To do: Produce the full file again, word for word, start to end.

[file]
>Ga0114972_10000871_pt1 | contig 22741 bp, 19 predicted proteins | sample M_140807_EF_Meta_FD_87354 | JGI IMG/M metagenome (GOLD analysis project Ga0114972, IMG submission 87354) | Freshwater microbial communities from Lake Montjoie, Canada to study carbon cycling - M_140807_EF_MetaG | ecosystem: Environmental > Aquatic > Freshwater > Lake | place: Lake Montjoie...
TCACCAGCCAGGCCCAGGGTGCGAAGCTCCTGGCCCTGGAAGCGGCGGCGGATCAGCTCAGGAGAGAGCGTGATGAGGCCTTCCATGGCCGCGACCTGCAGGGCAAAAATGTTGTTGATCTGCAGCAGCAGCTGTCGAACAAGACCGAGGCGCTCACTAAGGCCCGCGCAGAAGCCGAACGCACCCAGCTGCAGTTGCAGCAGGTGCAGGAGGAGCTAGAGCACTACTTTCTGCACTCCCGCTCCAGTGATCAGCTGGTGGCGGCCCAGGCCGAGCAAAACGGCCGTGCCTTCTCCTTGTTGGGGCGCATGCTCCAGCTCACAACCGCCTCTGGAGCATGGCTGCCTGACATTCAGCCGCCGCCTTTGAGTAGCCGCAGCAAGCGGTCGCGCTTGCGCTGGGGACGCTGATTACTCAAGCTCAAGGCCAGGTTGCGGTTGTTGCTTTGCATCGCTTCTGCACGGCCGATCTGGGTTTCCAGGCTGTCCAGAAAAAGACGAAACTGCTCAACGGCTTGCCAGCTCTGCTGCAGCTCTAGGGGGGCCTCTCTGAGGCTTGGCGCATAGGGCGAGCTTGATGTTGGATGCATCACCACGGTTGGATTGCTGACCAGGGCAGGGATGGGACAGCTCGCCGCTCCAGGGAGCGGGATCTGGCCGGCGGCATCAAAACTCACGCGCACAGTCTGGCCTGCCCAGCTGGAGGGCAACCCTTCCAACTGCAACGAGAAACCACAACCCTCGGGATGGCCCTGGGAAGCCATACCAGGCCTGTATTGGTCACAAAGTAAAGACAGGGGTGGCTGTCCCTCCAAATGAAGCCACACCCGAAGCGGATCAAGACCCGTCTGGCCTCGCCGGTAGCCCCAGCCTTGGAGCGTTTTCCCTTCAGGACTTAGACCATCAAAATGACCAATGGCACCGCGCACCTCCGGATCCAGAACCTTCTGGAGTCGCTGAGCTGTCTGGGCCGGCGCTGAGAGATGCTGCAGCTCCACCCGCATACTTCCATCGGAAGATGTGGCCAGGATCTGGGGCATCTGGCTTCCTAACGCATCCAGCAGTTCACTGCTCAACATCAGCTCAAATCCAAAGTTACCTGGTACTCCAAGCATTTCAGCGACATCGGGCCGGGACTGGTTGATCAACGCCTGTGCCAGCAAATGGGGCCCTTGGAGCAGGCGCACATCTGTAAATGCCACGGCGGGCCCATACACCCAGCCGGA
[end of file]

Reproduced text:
>Ga0114972_10000871_pt1 | contig 22741 bp, 19 predicted proteins | sample M_140807_EF_Meta_FD_87354 | JGI IMG/M metagenome (GOLD analysis project Ga0114972, IMG submission 87354) | Freshwater microbial communities from Lake Montjoie, Canada to study carbon cycling - M_140807_EF_MetaG | ecosystem: Environmental > Aquatic > Freshwater > Lake | place: Lake Montjoie...
TCACCAGCCAGGCCCAGGGTGCGAAGCTCCTGGCCCTGGAAGCGGCGGCGGATCAGCTCAGGAGAGAGCGTGATGAGGCCTTCCATGGCCGCGACCTGCAGGGCAAAAATGTTGTTGATCTGCAGCAGCAGCTGTCGAACAAGACCGAGGCGCTCACTAAGGCCCGCGCAGAAGCCGAACGCACCCAGCTGCAGTTGCAGCAGGTGCAGGAGGAGCTAGAGCACTACTTTCTGCACTCCCGCTCCAGTGATCAGCTGGTGGCGGCCCAGGCCGAGCAAAACGGCCGTGCCTTCTCCTTGTTGGGGCGCATGCTCCAGCTCACAACCGCCTCTGGAGCATGGCTGCCTGACATTCAGCCGCCGCCTTTGAGTAGCCGCAGCAAGCGGTCGCGCTTGCGCTGGGGACGCTGATTACTCAAGCTCAAGGCCAGGTTGCGGTTGTTGCTTTGCATCGCTTCTGCACGGCCGATCTGGGTTTCCAGGCTGTCCAGAAAAAGACGAAACTGCTCAACGGCTTGCCAGCTCTGCTGCAGCTCTAGGGGGGCCTCTCTGAGGCTTGGCGCATAGGGCGAGCTTGATGTTGGATGCATCACCACGGTTGGATTGCTGACCAGGGCAGGGATGGGACAGCTCGCCGCTCCAGGGAGCGGGATCTGGCCGGCGGCATCAAAACTCACGCGCACAGTCTGGCCTGCCCAGCTGGAGGGCAACCCTTCCAACTGCAACGAGAAACCACAACCCTCGGGATGGCCCTGGGAAGCCATACCAGGCCTGTATTGGTCACAAAGTAAAGACAGGGGTGGCTGTCCCTCCAAATGAAGCCACACCCGAAGCGGATCAAGACCCGTCTGGCCTCGCCGGTAGCCCCAGCCTTGGAGCGTTTTCCCTTCAGGACTTAGACCATCAAAATGACCAATGGCACCGCGCACCTCCGGATCCAGAACCTTCTGGAGTCGCTGAGCTGTCTGGGCCGGCGCTGAGAGATGCTGCAGCTCCACCCGCATACTTCCATCGGAAGATGTGGCCAGGATCTGGGGCATCTGGCTTCCTAACGCATCCAGCAGTTCACTGCTCAACATCAGCTCAAATCCAAAGTTACCTGGTACTCCAAGCATTTCAGCGACATCGGGCCGGGACTGGTTGATCAACGCCTGTGCCAGCAAATGGGGCCCTTGGAGCAGGCGCACATCTGTAAATGCCACGGCGGGCCCATACACCCAGCCGGA